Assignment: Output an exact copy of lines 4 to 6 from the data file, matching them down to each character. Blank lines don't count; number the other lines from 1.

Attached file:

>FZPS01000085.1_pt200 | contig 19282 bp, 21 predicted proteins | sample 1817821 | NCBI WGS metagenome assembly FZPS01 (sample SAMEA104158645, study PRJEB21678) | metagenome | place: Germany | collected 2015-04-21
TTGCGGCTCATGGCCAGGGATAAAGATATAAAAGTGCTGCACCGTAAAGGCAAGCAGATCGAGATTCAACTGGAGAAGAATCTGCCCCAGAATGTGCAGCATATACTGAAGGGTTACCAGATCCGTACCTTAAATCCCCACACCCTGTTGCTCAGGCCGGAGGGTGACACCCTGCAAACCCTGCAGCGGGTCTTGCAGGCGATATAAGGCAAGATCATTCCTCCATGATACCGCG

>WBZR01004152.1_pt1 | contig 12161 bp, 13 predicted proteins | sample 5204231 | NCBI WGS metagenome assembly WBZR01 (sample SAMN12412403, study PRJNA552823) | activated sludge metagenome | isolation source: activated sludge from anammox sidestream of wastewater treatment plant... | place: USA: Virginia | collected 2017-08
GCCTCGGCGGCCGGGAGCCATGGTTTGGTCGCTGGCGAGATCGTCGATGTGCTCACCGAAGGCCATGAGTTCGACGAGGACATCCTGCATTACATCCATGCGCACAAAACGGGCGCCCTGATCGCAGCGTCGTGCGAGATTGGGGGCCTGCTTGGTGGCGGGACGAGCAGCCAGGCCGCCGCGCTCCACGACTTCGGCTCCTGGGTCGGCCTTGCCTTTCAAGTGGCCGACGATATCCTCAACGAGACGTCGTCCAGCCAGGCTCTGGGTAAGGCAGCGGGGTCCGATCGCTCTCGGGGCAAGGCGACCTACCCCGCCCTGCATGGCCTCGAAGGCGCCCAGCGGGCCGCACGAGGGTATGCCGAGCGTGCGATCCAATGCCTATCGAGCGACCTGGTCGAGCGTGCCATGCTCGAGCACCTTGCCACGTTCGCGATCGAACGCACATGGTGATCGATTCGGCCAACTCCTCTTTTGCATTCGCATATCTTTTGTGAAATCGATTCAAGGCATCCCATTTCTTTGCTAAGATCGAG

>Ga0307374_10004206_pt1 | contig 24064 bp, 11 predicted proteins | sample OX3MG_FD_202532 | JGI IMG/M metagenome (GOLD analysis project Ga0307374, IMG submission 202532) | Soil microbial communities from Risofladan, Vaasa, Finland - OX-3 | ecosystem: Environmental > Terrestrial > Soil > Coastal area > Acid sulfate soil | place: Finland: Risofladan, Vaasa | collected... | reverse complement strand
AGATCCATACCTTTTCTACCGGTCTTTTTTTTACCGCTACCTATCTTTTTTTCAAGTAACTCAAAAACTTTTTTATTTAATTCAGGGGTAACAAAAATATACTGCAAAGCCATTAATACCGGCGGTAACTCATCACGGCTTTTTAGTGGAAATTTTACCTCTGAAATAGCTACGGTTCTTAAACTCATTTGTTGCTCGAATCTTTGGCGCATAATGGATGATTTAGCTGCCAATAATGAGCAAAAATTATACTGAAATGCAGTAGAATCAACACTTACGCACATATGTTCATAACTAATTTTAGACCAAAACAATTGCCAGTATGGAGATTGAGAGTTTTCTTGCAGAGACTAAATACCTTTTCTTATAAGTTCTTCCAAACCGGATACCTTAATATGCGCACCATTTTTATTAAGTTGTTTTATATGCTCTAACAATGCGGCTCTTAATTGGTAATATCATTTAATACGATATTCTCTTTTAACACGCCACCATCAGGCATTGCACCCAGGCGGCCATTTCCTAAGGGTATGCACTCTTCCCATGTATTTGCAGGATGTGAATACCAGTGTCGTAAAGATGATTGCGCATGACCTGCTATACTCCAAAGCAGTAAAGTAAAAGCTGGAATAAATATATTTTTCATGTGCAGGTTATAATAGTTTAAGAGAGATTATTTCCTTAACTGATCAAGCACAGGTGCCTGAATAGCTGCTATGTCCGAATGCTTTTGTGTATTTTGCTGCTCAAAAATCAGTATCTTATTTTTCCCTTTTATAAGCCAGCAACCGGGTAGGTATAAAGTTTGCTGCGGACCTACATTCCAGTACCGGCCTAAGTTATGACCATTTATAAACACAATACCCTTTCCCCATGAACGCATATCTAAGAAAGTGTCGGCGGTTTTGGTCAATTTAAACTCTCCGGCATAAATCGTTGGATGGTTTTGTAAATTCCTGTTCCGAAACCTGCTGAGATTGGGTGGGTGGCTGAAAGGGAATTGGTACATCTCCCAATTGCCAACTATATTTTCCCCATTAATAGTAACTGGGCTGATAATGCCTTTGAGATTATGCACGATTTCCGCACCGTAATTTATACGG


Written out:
GCCTCGGCGGCCGGGAGCCATGGTTTGGTCGCTGGCGAGATCGTCGATGTGCTCACCGAAGGCCATGAGTTCGACGAGGACATCCTGCATTACATCCATGCGCACAAAACGGGCGCCCTGATCGCAGCGTCGTGCGAGATTGGGGGCCTGCTTGGTGGCGGGACGAGCAGCCAGGCCGCCGCGCTCCACGACTTCGGCTCCTGGGTCGGCCTTGCCTTTCAAGTGGCCGACGATATCCTCAACGAGACGTCGTCCAGCCAGGCTCTGGGTAAGGCAGCGGGGTCCGATCGCTCTCGGGGCAAGGCGACCTACCCCGCCCTGCATGGCCTCGAAGGCGCCCAGCGGGCCGCACGAGGGTATGCCGAGCGTGCGATCCAATGCCTATCGAGCGACCTGGTCGAGCGTGCCATGCTCGAGCACCTTGCCACGTTCGCGATCGAACGCACATGGTGATCGATTCGGCCAACTCCTCTTTTGCATTCGCATATCTTTTGTGAAATCGATTCAAGGCATCCCATTTCTTTGCTAAGATCGAG

>Ga0307374_10004206_pt1 | contig 24064 bp, 11 predicted proteins | sample OX3MG_FD_202532 | JGI IMG/M metagenome (GOLD analysis project Ga0307374, IMG submission 202532) | Soil microbial communities from Risofladan, Vaasa, Finland - OX-3 | ecosystem: Environmental > Terrestrial > Soil > Coastal area > Acid sulfate soil | place: Finland: Risofladan, Vaasa | collected... | reverse complement strand
AGATCCATACCTTTTCTACCGGTCTTTTTTTTACCGCTACCTATCTTTTTTTCAAGTAACTCAAAAACTTTTTTATTTAATTCAGGGGTAACAAAAATATACTGCAAAGCCATTAATACCGGCGGTAACTCATCACGGCTTTTTAGTGGAAATTTTACCTCTGAAATAGCTACGGTTCTTAAACTCATTTGTTGCTCGAATCTTTGGCGCATAATGGATGATTTAGCTGCCAATAATGAGCAAAAATTATACTGAAATGCAGTAGAATCAACACTTACGCACATATGTTCATAACTAATTTTAGACCAAAACAATTGCCAGTATGGAGATTGAGAGTTTTCTTGCAGAGACTAAATACCTTTTCTTATAAGTTCTTCCAAACCGGATACCTTAATATGCGCACCATTTTTATTAAGTTGTTTTATATGCTCTAACAATGCGGCTCTTAATTGGTAATATCATTTAATACGATATTCTCTTTTAACACGCCACCATCAGGCATTGCACCCAGGCGGCCATTTCCTAAGGGTATGCACTCTTCCCATGTATTTGCAGGATGTGAATACCAGTGTCGTAAAGATGATTGCGCATGACCTGCTATACTCCAAAGCAGTAAAGTAAAAGCTGGAATAAATATATTTTTCATGTGCAGGTTATAATAGTTTAAGAGAGATTATTTCCTTAACTGATCAAGCACAGGTGCCTGAATAGCTGCTATGTCCGAATGCTTTTGTGTATTTTGCTGCTCAAAAATCAGTATCTTATTTTTCCCTTTTATAAGCCAGCAACCGGGTAGGTATAAAGTTTGCTGCGGACCTACATTCCAGTACCGGCCTAAGTTATGACCATTTATAAACACAATACCCTTTCCCCATGAACGCATATCTAAGAAAGTGTCGGCGGTTTTGGTCAATTTAAACTCTCCGGCATAAATCGTTGGATGGTTTTGTAAATTCCTGTTCCGAAACCTGCTGAGATTGGGTGGGTGGCTGAAAGGGAATTGGTACATCTCCCAATTGCCAACTATATTTTCCCCATTAATAGTAACTGGGCTGATAATGCCTTTGAGATTATGCACGATTTCCGCACCGTAATTTATACGG